3) How did you choose the four case studies that provide the foci of your chapters (Robert Burns’s ‘The Cotter’s Saturday Night’; tales by James Hogg and Walter Scott; plays by Joanna Baillie; and the ‘non-fictional fiction’ of John Galt)?
These reflect what I think are some of the most significant examples of aesthetic innovation in Scottish literature in the period. All four studies see writers doing something substantively new with literary genre in dialogue with ideas of improvement. I wanted to range across different kinds of writing but this is not a particularly long book and much of its thesis is far more broadly applicable. At the same time, the study of literature and improvement highlights the contingency of historical bookends – it is not at all clear that we have exited the ‘Age of Improvement’ yet.
I was very keen to include Joanna Baillie, whose significance is still under-appreciated. There has been quite a lot of important work on her now by feminist scholars and by theatre historians but there is more to do, especially in the context of Scottish studies. I suppose John Galt is the other name people may be slightly less familiar with, though his star is very much on the rise again – Angela Esterhammer’s Edinburgh University Press edition of Galt promises to cement that in the next few years.
4) To what extent did Scottish contexts determine the particular ways in which ‘the complex, productive relationship between improving discourse and the aesthetic’ played out in the writers you examine?
Each of the four major studies in the book reflect idiosyncratic aesthetic choices made by writers responding to individual sets of circumstances. Improvement itself was always inflected by local, regional and national contexts, just as it also transcended borders to describe processes of modernisation that were global in extent.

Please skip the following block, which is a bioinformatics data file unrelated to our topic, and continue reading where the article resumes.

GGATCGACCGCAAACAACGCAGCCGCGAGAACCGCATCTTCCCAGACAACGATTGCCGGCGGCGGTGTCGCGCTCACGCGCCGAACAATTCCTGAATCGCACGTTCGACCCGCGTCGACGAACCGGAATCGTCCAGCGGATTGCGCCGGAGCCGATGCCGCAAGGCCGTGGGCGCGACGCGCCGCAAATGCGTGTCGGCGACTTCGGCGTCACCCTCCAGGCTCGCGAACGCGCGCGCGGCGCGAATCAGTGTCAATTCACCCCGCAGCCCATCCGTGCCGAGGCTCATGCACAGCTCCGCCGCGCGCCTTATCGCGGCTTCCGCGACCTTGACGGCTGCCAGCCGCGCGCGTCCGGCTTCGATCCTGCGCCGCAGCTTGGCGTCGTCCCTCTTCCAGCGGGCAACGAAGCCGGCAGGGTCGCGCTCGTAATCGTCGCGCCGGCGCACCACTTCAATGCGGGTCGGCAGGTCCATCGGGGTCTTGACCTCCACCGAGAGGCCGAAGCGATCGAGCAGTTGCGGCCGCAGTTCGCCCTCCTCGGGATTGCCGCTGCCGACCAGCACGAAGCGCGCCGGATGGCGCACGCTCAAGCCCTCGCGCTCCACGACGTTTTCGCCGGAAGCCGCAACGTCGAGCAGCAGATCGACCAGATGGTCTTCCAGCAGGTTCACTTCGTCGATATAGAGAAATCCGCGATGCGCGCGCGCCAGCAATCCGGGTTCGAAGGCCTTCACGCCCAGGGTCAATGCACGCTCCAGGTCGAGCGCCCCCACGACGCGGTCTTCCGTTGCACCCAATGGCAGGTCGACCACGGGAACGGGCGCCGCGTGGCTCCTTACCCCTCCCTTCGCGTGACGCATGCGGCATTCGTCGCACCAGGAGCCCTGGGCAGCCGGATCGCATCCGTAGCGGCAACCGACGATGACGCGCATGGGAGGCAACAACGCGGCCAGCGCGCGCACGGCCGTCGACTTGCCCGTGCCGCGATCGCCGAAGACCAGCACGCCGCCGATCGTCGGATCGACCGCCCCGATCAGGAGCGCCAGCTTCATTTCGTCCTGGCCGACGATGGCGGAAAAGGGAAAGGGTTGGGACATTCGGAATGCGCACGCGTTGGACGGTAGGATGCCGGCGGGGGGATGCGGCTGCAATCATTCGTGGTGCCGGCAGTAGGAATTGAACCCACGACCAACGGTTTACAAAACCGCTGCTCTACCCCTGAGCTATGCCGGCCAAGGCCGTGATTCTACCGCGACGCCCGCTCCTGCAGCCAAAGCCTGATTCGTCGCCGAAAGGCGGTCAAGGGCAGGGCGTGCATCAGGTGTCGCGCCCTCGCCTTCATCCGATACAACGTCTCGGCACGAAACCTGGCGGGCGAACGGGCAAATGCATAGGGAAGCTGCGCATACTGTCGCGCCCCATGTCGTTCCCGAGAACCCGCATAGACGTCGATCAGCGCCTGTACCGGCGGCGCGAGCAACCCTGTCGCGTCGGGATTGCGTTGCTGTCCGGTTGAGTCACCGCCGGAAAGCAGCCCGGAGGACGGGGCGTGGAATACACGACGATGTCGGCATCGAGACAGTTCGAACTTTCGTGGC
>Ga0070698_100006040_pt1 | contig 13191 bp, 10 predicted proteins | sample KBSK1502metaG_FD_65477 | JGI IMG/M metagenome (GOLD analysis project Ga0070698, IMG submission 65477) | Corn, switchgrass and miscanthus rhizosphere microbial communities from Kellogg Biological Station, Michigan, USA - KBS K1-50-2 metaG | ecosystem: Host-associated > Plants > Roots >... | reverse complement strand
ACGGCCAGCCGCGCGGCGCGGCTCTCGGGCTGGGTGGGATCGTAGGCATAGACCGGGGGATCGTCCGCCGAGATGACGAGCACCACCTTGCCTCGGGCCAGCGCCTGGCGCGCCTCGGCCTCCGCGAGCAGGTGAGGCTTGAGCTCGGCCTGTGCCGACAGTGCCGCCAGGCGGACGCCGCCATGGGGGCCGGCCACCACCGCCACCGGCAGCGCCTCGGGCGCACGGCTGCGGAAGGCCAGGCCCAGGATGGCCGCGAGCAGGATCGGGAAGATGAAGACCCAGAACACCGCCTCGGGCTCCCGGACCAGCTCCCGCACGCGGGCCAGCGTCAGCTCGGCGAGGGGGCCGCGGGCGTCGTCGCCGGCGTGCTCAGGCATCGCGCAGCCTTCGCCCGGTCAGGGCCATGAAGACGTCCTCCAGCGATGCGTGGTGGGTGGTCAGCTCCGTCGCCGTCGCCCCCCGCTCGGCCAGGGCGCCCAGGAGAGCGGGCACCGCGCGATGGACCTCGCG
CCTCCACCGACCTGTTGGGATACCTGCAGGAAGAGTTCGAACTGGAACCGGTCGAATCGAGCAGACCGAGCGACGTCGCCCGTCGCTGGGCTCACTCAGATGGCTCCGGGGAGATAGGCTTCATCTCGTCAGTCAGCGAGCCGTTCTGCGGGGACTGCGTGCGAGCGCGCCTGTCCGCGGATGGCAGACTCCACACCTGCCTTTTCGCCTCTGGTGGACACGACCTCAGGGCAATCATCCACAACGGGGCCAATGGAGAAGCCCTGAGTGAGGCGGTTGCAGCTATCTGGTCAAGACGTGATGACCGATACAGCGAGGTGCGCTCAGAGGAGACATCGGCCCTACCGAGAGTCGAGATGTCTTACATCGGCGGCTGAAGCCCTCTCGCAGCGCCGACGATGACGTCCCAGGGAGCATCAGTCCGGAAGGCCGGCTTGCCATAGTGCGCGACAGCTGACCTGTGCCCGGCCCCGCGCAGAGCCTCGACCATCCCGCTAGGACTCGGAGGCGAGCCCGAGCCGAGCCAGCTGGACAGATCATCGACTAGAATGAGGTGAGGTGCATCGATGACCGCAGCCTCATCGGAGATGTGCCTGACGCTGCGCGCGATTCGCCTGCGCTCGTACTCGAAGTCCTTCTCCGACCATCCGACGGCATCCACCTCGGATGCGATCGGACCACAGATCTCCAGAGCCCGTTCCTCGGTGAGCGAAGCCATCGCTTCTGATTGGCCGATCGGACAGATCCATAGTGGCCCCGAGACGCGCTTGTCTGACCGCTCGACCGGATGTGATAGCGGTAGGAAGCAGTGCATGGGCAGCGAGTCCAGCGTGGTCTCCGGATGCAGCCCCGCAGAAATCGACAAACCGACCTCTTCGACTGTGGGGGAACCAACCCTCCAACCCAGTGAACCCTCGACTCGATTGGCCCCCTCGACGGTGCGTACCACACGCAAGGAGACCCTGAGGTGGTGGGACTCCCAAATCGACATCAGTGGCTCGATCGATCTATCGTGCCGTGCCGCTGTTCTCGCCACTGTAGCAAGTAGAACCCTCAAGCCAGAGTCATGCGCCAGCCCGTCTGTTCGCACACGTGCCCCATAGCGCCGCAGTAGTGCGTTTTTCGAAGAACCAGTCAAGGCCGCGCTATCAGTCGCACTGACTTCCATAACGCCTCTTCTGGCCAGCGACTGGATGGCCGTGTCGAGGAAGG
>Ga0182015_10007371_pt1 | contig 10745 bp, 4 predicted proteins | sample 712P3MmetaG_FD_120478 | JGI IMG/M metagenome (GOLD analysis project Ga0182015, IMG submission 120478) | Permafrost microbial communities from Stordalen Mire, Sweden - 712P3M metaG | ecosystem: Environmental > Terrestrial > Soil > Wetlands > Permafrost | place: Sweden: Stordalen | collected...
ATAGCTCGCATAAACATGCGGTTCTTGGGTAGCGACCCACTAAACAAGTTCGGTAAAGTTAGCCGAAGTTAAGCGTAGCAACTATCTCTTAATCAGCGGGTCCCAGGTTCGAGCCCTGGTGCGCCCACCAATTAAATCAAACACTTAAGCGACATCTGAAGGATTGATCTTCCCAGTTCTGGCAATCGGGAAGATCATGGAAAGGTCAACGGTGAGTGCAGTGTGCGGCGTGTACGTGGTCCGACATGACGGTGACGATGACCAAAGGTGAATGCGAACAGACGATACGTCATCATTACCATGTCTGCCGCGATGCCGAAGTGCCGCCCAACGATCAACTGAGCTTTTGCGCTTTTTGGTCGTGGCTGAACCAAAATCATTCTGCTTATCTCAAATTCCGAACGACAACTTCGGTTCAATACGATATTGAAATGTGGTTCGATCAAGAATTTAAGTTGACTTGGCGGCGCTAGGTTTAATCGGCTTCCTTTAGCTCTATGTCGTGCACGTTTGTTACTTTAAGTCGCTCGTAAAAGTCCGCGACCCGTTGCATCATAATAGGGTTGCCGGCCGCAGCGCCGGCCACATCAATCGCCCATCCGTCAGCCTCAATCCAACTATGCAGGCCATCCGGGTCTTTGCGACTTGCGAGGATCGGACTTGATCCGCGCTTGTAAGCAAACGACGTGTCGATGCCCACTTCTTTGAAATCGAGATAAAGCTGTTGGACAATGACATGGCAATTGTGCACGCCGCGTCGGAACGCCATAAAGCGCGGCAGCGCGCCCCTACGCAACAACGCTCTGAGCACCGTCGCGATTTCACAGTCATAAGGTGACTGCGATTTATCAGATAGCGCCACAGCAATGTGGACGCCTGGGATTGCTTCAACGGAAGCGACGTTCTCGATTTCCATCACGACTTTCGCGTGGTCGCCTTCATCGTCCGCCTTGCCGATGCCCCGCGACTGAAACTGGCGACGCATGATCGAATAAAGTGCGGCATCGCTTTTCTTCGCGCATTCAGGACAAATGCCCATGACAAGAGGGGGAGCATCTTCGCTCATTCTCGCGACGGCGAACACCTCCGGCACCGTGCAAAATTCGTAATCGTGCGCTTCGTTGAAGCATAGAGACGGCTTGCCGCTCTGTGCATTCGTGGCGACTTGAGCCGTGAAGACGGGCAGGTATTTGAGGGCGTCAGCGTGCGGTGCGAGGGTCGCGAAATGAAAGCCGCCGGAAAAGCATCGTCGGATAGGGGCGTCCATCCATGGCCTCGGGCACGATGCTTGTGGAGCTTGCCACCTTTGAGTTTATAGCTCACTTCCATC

Taking that into account, it has long been clear that Scotland did generate a distinctive experience of improvement for a number of reasons, perhaps above all the rapid phases of socioeconomic modernisation that began in the 1760s. Scotland provided the eighteenth and early nineteenth centuries with an object lesson in uneven development, apparently a strange mix of backwardness and transformation. It is also of course significant that some of the major theorists and practitioners of improvement were connected with what we might call the ‘Scottish Enlightenment’, not least (when thinking specifically about 1786-1831) John Sinclair, whose 1790s first Statistical Account of Scotland provides my book with one its guiding models of improvement. Equally, Scotland’s relationship to Britain and Britishness again nuanced the tenor of improvement, since ‘progress’ was so often tangled up in a question of national identity, with a sense that national culture itself might be eroded by improvements constituted ideologically as ‘North British’. All of this helped to give the range of things improvement could mean a particular bearing in Scotland.
5) What new projects are you currently working on?
My current book project is a study of ‘Regional Romanticism’ for Palgrave, focusing on the context of southwest Scotland, 1770-1830. It is an attempt to take ‘four nations’ and ‘archipelagic’ criticism a step further by thinking in more sustained ways about the regional as a site for interactions between local, national and global cultures. I have turned up a lot of really interesting, unfairly neglected material, although the book will also feature names that are more familiar to Romanticists including Burns, the Wordsworths and Keats.
As an outcrop of that work, I am currently editing a special issue of Studies in Scottish Literature on the Solway Firth, which is bringing together scholars interested in that area, where a number of regional and national communities collide. Equally, I am collaborating with David Stewart on an edition of the writer and sculptor Allan Cunningham. There is remarkably little awareness of Cunningham now given how significant a figure he was in the nineteenth century – we want to address that.
Finally, I will shortly be taking up a new position at the University of Stirling as Research Fellow on Katherine Halsey and Matthew Sangster’s AHRC-funded ‘Books and Borrowing, 1750-1830’. This large-scale project is working with historic borrowing registers from fourteen Scottish libraries and promises to deepen our sense of the actual experience of literary culture in the period.